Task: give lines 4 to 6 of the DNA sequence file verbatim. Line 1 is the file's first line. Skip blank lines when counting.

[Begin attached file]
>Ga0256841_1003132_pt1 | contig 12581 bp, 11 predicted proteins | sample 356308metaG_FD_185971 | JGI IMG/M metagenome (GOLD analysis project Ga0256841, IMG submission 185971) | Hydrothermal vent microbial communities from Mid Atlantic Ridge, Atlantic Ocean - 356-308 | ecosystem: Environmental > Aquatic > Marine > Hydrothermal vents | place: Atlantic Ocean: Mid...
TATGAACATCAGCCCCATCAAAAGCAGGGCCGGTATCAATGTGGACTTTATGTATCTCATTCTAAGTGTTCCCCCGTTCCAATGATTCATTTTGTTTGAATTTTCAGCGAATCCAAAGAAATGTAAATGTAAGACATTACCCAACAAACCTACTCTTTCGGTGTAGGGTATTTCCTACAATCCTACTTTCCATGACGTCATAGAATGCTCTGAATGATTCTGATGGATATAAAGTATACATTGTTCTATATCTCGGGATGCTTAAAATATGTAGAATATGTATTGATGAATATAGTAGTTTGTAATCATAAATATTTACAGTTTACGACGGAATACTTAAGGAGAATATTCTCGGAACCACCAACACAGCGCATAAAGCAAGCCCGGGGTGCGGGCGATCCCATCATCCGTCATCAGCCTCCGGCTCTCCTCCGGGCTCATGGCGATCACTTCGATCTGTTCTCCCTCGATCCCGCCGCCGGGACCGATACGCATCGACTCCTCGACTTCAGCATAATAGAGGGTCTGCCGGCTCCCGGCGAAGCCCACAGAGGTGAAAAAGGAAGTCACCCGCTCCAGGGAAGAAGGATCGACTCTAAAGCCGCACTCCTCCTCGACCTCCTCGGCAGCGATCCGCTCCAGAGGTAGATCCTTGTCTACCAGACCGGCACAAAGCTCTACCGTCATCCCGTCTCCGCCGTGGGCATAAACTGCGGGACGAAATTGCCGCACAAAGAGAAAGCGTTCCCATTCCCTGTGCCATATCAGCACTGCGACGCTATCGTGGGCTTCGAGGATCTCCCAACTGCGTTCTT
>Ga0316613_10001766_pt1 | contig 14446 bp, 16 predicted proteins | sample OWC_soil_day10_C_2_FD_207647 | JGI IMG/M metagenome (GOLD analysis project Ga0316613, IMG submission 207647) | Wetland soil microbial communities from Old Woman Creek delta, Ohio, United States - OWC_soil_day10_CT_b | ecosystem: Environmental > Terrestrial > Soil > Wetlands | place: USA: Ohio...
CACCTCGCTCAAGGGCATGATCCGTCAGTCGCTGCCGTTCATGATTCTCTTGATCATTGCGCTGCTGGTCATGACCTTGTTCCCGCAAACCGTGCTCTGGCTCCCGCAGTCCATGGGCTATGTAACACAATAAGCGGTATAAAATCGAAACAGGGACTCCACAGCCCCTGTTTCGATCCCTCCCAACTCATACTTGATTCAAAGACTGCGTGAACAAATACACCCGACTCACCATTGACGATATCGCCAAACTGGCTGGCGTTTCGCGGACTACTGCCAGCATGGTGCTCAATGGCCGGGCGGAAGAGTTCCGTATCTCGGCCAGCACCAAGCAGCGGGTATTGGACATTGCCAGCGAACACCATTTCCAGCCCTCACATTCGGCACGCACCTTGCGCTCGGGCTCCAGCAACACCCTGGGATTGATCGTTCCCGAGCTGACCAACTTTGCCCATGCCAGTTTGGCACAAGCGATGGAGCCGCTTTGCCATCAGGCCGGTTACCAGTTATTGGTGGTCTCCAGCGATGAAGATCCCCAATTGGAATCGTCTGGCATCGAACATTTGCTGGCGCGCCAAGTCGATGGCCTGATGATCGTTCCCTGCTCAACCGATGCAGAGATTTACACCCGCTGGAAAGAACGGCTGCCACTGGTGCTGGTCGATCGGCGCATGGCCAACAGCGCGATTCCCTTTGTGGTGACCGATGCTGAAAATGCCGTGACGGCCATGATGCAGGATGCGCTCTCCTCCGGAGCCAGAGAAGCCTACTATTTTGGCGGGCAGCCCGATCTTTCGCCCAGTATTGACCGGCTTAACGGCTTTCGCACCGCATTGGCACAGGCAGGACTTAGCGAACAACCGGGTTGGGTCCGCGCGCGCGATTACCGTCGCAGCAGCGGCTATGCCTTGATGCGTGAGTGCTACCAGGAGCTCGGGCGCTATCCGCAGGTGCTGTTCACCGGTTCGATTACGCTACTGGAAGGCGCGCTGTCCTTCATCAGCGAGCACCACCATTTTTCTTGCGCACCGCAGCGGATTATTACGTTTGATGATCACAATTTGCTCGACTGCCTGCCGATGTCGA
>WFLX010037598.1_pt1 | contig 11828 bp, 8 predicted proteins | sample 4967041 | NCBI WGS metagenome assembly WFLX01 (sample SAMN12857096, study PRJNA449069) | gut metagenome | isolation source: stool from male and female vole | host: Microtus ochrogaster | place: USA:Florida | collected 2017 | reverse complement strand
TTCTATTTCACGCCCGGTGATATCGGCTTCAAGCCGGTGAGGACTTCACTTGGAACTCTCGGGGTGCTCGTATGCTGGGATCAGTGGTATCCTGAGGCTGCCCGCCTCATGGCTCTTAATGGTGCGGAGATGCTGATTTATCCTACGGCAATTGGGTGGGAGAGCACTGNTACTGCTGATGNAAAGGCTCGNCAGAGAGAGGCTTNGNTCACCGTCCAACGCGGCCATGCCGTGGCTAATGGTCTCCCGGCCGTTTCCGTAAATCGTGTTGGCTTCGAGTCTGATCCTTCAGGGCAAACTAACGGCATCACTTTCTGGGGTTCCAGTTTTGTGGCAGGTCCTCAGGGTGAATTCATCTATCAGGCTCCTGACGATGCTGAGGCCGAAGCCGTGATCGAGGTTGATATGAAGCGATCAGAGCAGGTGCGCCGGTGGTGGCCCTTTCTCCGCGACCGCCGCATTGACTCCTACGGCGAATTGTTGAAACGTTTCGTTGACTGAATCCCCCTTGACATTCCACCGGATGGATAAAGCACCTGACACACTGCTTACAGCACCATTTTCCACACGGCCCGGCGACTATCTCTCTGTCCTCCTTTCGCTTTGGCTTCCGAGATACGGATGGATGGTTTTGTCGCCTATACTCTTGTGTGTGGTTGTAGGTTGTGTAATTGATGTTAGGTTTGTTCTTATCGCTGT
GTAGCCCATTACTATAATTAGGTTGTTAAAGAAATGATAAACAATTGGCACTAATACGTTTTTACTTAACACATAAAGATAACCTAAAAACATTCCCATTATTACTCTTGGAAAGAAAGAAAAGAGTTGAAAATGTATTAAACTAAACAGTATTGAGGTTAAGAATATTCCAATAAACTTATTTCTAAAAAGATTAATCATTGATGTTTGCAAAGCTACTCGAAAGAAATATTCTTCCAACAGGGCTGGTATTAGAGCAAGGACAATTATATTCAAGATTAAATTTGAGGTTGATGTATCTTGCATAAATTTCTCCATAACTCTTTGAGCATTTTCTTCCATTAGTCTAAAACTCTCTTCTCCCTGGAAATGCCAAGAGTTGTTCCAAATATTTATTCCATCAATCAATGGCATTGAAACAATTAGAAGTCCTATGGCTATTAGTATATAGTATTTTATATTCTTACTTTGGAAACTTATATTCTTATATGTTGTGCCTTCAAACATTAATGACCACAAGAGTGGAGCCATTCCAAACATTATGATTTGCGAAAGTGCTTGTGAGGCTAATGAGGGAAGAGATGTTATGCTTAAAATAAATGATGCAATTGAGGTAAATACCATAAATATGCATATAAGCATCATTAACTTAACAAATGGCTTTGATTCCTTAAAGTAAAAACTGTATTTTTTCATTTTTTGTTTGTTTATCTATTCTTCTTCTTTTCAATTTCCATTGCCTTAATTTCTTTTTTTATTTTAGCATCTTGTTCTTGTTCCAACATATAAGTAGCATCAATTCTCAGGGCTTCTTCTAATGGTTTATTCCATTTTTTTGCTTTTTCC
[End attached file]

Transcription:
CACCTCGCTCAAGGGCATGATCCGTCAGTCGCTGCCGTTCATGATTCTCTTGATCATTGCGCTGCTGGTCATGACCTTGTTCCCGCAAACCGTGCTCTGGCTCCCGCAGTCCATGGGCTATGTAACACAATAAGCGGTATAAAATCGAAACAGGGACTCCACAGCCCCTGTTTCGATCCCTCCCAACTCATACTTGATTCAAAGACTGCGTGAACAAATACACCCGACTCACCATTGACGATATCGCCAAACTGGCTGGCGTTTCGCGGACTACTGCCAGCATGGTGCTCAATGGCCGGGCGGAAGAGTTCCGTATCTCGGCCAGCACCAAGCAGCGGGTATTGGACATTGCCAGCGAACACCATTTCCAGCCCTCACATTCGGCACGCACCTTGCGCTCGGGCTCCAGCAACACCCTGGGATTGATCGTTCCCGAGCTGACCAACTTTGCCCATGCCAGTTTGGCACAAGCGATGGAGCCGCTTTGCCATCAGGCCGGTTACCAGTTATTGGTGGTCTCCAGCGATGAAGATCCCCAATTGGAATCGTCTGGCATCGAACATTTGCTGGCGCGCCAAGTCGATGGCCTGATGATCGTTCCCTGCTCAACCGATGCAGAGATTTACACCCGCTGGAAAGAACGGCTGCCACTGGTGCTGGTCGATCGGCGCATGGCCAACAGCGCGATTCCCTTTGTGGTGACCGATGCTGAAAATGCCGTGACGGCCATGATGCAGGATGCGCTCTCCTCCGGAGCCAGAGAAGCCTACTATTTTGGCGGGCAGCCCGATCTTTCGCCCAGTATTGACCGGCTTAACGGCTTTCGCACCGCATTGGCACAGGCAGGACTTAGCGAACAACCGGGTTGGGTCCGCGCGCGCGATTACCGTCGCAGCAGCGGCTATGCCTTGATGCGTGAGTGCTACCAGGAGCTCGGGCGCTATCCGCAGGTGCTGTTCACCGGTTCGATTACGCTACTGGAAGGCGCGCTGTCCTTCATCAGCGAGCACCACCATTTTTCTTGCGCACCGCAGCGGATTATTACGTTTGATGATCACAATTTGCTCGACTGCCTGCCGATGTCGA
>WFLX010037598.1_pt1 | contig 11828 bp, 8 predicted proteins | sample 4967041 | NCBI WGS metagenome assembly WFLX01 (sample SAMN12857096, study PRJNA449069) | gut metagenome | isolation source: stool from male and female vole | host: Microtus ochrogaster | place: USA:Florida | collected 2017 | reverse complement strand
TTCTATTTCACGCCCGGTGATATCGGCTTCAAGCCGGTGAGGACTTCACTTGGAACTCTCGGGGTGCTCGTATGCTGGGATCAGTGGTATCCTGAGGCTGCCCGCCTCATGGCTCTTAATGGTGCGGAGATGCTGATTTATCCTACGGCAATTGGGTGGGAGAGCACTGNTACTGCTGATGNAAAGGCTCGNCAGAGAGAGGCTTNGNTCACCGTCCAACGCGGCCATGCCGTGGCTAATGGTCTCCCGGCCGTTTCCGTAAATCGTGTTGGCTTCGAGTCTGATCCTTCAGGGCAAACTAACGGCATCACTTTCTGGGGTTCCAGTTTTGTGGCAGGTCCTCAGGGTGAATTCATCTATCAGGCTCCTGACGATGCTGAGGCCGAAGCCGTGATCGAGGTTGATATGAAGCGATCAGAGCAGGTGCGCCGGTGGTGGCCCTTTCTCCGCGACCGCCGCATTGACTCCTACGGCGAATTGTTGAAACGTTTCGTTGACTGAATCCCCCTTGACATTCCACCGGATGGATAAAGCACCTGACACACTGCTTACAGCACCATTTTCCACACGGCCCGGCGACTATCTCTCTGTCCTCCTTTCGCTTTGGCTTCCGAGATACGGATGGATGGTTTTGTCGCCTATACTCTTGTGTGTGGTTGTAGGTTGTGTAATTGATGTTAGGTTTGTTCTTATCGCTGT